2014 Volume 55 Issue 6 Pages 899-906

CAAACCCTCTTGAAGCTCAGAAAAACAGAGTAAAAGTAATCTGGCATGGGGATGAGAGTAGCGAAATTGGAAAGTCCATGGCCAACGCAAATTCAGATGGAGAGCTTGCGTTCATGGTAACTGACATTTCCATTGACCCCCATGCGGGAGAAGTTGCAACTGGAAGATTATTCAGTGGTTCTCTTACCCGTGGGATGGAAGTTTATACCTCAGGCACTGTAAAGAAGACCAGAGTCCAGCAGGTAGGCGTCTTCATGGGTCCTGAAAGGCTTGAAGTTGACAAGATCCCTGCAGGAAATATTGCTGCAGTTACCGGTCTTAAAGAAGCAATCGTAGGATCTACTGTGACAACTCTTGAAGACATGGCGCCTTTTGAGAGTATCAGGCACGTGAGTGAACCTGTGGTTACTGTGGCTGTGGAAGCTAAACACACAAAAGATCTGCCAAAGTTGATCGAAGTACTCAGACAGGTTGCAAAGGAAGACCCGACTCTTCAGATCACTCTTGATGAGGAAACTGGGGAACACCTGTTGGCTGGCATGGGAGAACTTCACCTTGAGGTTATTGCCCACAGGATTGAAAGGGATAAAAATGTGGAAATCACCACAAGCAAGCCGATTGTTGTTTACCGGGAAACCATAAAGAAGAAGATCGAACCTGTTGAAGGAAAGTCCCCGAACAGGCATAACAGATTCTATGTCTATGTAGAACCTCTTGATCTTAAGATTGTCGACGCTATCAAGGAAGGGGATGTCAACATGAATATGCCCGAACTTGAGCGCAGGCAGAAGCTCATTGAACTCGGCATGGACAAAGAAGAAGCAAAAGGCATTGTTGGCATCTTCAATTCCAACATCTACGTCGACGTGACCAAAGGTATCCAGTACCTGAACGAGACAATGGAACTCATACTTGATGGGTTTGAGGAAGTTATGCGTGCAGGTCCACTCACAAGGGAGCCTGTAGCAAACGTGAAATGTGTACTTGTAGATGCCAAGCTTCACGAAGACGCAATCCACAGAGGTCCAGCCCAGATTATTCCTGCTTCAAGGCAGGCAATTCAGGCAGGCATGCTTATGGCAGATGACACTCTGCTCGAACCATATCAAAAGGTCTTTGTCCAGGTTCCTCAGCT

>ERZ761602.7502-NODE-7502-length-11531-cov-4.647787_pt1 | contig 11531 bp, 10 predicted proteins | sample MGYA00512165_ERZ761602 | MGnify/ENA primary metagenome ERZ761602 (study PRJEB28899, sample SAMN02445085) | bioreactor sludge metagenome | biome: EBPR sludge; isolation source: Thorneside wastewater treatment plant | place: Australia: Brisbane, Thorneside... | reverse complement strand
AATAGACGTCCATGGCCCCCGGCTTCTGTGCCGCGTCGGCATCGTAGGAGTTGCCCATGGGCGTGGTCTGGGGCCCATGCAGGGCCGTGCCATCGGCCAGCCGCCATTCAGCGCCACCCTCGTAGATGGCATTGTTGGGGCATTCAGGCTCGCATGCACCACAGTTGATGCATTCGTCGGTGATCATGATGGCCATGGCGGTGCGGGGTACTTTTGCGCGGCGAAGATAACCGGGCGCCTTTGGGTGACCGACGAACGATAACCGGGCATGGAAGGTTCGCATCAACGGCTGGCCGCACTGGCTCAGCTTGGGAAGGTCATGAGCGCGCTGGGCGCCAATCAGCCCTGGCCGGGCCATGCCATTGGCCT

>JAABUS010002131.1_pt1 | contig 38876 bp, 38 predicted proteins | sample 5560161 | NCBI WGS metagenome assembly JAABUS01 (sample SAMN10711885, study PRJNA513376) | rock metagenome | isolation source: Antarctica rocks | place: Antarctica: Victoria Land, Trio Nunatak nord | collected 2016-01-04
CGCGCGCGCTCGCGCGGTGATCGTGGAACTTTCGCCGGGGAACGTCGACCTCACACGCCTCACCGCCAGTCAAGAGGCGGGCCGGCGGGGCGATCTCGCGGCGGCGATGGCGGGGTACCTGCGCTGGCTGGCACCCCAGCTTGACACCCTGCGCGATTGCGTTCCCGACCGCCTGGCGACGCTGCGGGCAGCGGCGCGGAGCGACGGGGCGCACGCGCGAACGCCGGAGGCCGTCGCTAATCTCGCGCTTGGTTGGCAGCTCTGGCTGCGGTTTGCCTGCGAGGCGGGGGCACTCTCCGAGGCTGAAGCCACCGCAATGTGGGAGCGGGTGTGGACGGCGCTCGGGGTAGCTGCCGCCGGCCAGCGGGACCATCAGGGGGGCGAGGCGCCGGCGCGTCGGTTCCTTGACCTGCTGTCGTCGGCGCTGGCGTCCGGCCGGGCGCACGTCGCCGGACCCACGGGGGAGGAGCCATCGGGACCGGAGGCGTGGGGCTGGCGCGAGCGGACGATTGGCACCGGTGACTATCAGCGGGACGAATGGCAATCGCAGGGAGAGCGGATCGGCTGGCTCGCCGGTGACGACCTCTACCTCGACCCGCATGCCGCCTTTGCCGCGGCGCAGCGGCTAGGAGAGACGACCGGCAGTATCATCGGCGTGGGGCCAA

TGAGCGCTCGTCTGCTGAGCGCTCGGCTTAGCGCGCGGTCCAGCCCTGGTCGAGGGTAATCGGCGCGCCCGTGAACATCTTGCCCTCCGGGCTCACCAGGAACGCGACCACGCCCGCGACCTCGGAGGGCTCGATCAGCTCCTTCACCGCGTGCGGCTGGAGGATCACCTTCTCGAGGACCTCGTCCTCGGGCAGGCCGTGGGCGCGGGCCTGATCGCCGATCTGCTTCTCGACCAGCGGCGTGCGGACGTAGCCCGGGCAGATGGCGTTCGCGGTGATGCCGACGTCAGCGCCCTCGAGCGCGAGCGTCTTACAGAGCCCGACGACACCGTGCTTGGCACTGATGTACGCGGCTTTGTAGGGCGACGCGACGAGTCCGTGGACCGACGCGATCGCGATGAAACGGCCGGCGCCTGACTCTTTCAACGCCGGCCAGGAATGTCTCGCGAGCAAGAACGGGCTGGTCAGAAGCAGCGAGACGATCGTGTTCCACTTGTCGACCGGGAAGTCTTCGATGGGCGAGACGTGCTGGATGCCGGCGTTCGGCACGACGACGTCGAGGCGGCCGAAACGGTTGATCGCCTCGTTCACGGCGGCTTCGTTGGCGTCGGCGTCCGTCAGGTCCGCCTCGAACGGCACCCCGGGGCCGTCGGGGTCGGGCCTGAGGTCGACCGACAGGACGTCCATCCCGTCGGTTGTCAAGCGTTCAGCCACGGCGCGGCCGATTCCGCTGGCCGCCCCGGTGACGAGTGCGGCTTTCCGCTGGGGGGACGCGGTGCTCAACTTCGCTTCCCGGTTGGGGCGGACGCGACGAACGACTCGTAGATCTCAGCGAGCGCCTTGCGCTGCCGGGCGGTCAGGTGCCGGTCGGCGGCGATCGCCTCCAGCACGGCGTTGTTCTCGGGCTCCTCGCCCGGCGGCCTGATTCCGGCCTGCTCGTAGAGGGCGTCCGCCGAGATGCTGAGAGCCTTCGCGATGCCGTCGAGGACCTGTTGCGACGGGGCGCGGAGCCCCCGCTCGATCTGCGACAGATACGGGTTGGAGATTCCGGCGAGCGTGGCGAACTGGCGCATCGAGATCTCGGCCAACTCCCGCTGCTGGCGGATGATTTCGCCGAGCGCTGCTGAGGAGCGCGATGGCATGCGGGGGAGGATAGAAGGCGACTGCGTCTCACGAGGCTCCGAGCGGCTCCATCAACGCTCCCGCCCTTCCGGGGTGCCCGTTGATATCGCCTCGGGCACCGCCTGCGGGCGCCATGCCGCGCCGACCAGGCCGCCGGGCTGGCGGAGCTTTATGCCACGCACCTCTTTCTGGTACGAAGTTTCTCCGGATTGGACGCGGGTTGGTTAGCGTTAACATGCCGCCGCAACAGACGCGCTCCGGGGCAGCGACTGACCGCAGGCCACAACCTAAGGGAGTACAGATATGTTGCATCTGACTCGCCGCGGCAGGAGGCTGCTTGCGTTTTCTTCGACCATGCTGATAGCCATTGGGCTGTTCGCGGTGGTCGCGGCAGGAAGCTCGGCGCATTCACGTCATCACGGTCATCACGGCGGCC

The aim of this study is to clarify the high-temperature strengthening mechanism of Nb-bearing ultra-low carbon steel, which is well-known as superior steel for high-temperature applications. Observations by Three-dimensional Atom Probe (3DAP) suggested that the Nb atoms are either distributed in a solid solution within the grain or segregated at the grain boundary after hot-rolling. The strength at 600°C increases significantly upon addition of Nb, and the corresponding dominant strengthening mechanism is considered to consist of the following: the resistance for the dislocation gliding motion due to solute Nb, the retardation of the dislocation climbing-up motion due to solute Nb and Nb–C dipoles, and the resistance of the dislocation motion caused by the Nb–C(N) clusters formed when the materials are heated up to 600°C within 10 s and then held for 600 s. Further, compared with Nb-free steel or 0.1% Nb-bearing steel, 0.3% Nb-bearing steel has considerably reduced ductility at 600°C. This is attributed to the retardation of recovery due to the Nb addition. TEM observations imply that the dynamic recovery takes place easily during the tensile deformation at 600°C in Nb-free steel or 0.1% Nb-bearing steel, whereas the tensile stress increases significantly because of the work hardening presumably caused by the retardation of the restoration process by further addition of Nb. Hence, a rupture followed by necking is thought to occur easily. Moreover, there is a possibility that the segregated Nb at the ferrite grain boundary might affect the dislocation behavior resulting in an increase in the steel strength at a high temperature and a retardation of the recovery process. This possibility will be investigated in a future work.